~ ~ ~

The house was busy last night as well.  My mom’s friend Darlene was over, as were Ben, Beth and their kids.  Mike’s plan for dinner was scuttled after he learned at least 1/3 of those around for dinner didn’t like shrimp, and so we ordered out from Fatzo’s and ended up having a good time anyway.

After everyone had cleared out or gone to sleep–including Lisa and Mathias, who were back at the hotel–I headed back to my mom’s and she, Mike and I just stood around talking for a few hours.  We talked about all kinds of things–the trip our family made to the Packer’s SuperBowl in New Orleans, Mike planting his Delta 88 out in the middle of a farm field, Dad’s early exploits while working for a scorched-earth car dealership in Green Bay, Dad’s and my trip across the country in a 1950’s Plymouth, pink dollar bills, cribbage tournaments, golf trips, and, eventually, the effect of disability payments on dad and the family.  Looking back, more than anything else, those payments were likely where the problems as we eventually knew them really started, and their ultimate effects were probably seen this week.  If only we knew then.

Before I left, Mike and I sat down for a game of cribbage.  We used a tournament board, cards and pegs from when Dad ran cribbage tournaments all over the Midwest (the last of which, incidentally, was held in the hotel I’m sitting in now).  It had been years since I’d played the official family sport, and quite a while for Mike as well, and we were rusty enough on the rules that Mike had to google “knobs” to see what qualified.  The irony was that our dad was the one who first wrote the rules of tournament play for the American Cribbage Congress, and here his two sons were struggling to figure out what exactly they were.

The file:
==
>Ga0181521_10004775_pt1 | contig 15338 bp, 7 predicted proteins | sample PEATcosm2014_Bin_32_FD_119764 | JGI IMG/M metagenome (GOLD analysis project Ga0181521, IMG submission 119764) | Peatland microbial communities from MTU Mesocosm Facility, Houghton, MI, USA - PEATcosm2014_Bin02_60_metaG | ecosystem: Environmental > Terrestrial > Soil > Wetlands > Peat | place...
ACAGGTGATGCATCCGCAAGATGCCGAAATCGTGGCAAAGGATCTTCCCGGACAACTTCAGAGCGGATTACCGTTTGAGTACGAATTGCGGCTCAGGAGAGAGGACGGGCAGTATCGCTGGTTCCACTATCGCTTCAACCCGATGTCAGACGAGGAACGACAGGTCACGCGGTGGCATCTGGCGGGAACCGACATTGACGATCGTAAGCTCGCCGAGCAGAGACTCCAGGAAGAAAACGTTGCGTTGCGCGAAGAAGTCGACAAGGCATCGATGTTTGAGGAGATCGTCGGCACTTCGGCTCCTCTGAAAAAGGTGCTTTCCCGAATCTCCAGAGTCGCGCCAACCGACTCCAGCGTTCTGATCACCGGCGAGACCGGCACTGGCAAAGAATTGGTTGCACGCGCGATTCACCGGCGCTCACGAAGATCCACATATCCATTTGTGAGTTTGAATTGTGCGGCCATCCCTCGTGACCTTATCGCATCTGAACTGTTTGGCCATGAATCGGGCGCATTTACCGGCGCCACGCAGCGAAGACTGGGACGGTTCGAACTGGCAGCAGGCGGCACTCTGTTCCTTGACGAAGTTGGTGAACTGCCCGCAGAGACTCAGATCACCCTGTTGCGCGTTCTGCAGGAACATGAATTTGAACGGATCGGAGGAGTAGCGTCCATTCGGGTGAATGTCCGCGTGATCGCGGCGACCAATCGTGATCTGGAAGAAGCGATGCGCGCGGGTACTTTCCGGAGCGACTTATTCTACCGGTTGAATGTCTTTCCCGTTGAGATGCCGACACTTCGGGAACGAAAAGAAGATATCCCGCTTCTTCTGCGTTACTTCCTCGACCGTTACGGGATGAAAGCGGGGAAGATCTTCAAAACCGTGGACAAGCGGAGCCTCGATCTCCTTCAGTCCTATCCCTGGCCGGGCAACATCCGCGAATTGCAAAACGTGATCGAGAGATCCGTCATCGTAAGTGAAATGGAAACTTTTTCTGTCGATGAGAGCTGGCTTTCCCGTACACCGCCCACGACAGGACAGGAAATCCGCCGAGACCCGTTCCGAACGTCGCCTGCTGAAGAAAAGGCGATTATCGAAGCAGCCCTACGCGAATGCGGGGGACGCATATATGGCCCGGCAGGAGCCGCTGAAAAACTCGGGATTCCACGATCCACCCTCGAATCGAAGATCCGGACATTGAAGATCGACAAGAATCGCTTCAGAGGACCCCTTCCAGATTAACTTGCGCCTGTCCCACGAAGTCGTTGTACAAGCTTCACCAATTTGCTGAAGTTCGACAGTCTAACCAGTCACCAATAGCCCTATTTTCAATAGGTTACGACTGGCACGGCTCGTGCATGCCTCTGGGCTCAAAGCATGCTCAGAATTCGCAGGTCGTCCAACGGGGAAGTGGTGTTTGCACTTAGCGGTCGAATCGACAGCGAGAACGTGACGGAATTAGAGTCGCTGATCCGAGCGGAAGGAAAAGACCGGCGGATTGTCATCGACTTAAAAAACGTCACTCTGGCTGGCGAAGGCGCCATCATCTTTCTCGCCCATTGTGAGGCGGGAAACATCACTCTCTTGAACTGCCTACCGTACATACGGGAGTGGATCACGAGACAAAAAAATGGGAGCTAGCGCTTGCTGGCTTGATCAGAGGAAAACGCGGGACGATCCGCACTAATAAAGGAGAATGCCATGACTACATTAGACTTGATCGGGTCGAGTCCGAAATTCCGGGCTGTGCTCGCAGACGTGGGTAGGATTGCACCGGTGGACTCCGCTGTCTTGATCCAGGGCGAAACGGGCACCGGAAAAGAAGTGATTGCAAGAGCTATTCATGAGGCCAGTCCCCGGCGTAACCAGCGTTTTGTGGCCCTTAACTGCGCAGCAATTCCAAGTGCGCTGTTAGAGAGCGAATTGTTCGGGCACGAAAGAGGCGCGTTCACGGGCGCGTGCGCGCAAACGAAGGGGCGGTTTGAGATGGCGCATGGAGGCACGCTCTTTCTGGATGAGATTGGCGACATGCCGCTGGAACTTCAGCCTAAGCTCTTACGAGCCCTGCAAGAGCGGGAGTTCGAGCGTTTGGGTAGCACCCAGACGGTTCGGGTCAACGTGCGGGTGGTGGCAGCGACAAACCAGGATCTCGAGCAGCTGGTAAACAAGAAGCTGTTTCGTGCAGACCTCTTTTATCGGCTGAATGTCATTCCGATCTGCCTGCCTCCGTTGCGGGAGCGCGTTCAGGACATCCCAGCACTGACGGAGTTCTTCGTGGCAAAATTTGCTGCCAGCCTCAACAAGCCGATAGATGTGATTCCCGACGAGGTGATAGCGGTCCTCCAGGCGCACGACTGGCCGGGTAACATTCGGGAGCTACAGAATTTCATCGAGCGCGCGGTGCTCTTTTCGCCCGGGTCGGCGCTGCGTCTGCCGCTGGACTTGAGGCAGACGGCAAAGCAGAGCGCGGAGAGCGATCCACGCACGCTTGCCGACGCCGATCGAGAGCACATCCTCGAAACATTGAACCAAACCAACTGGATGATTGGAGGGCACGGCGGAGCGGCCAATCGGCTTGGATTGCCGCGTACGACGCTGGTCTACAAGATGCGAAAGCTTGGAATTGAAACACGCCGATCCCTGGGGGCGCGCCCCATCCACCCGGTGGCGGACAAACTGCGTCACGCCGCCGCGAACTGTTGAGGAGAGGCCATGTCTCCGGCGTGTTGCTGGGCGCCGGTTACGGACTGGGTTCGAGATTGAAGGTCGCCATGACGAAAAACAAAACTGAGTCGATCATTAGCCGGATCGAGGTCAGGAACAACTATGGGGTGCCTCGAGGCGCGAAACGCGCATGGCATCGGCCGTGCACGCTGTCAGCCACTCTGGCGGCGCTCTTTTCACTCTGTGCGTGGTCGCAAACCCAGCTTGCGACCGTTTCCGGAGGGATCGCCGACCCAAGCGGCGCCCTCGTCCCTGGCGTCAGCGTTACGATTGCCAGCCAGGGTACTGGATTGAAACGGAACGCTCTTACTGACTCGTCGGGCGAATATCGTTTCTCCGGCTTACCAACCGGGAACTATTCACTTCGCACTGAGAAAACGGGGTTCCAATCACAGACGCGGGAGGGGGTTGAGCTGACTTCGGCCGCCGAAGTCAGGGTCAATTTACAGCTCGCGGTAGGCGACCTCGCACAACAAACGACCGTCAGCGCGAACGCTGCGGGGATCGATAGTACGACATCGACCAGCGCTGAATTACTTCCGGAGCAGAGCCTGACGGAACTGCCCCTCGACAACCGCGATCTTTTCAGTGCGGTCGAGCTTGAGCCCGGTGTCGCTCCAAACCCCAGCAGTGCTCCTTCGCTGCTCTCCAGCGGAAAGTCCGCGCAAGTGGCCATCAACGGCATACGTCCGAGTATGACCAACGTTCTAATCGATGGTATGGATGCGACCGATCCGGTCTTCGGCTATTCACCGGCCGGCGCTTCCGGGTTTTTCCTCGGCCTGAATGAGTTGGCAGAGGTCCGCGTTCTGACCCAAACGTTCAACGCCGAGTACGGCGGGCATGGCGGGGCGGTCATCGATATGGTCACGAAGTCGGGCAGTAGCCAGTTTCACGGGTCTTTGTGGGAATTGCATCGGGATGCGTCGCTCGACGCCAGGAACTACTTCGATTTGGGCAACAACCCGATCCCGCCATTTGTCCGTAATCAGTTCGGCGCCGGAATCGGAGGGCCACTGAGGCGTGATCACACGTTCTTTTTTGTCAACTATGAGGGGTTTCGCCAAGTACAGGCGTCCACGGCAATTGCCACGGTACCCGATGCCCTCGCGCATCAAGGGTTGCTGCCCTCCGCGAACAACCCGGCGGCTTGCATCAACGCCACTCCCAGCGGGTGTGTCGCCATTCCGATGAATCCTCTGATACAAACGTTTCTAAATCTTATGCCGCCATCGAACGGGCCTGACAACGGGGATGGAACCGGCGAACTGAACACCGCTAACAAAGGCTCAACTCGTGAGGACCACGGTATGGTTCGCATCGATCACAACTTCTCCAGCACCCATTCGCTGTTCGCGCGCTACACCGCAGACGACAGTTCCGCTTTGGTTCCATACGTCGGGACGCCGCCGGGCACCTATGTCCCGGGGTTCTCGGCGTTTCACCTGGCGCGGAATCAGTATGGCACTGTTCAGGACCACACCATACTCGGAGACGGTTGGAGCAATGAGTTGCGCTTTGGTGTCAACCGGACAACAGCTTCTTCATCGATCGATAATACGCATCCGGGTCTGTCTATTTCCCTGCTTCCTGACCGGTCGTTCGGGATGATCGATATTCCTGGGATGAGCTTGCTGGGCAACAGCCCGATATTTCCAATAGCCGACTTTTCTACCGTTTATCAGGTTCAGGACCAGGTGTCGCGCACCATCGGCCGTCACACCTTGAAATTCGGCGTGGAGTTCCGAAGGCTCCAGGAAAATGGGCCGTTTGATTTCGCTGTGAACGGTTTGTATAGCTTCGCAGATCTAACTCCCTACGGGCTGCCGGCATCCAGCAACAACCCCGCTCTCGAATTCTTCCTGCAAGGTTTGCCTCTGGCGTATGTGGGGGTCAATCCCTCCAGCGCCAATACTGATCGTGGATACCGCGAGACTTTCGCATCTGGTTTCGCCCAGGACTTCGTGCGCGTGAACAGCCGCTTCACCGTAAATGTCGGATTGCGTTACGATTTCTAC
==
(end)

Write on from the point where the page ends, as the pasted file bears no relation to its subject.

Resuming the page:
In the end, I won by a pretty big margin, almost double-skunking my brother.  I kind of wanted it to be a closer game, but unfortunately Mike got one of the most ridiculously bad series of deals I’ve ever seen in a card game.  Cribbage is a mixed game of skill and chance, but last night my win was almost all chance.  We had one of the cardboard bracket boards they used in the tournament days, and to be completely proper about it Mike filled in the results once our game was over.

We left the bracket board, playing board, cards and pegs at the funeral home today, along with a few other items.  When they cremate dad on Monday, they’ll place those things with him.

~ ~ ~

I’m sure I’ll have more to write over the next few days and weeks.  My dad was a big man with a big life, and there’s so much to say about him and everything he did, but for now I just need to absorb the fact that his life is over.

He was only twice as old as me. It still seems that he went way too early.

More later.

Posted in Journal,Travelog at 10:24 pm

Journal for 11 Mar 2009: A Death in the Family


(I’m writing this late Wednesday evening, but will be publishing this on a delay so proper notifications can be made. I hope you’ll excuse me for burying the lede on this one.)

~ ~ ~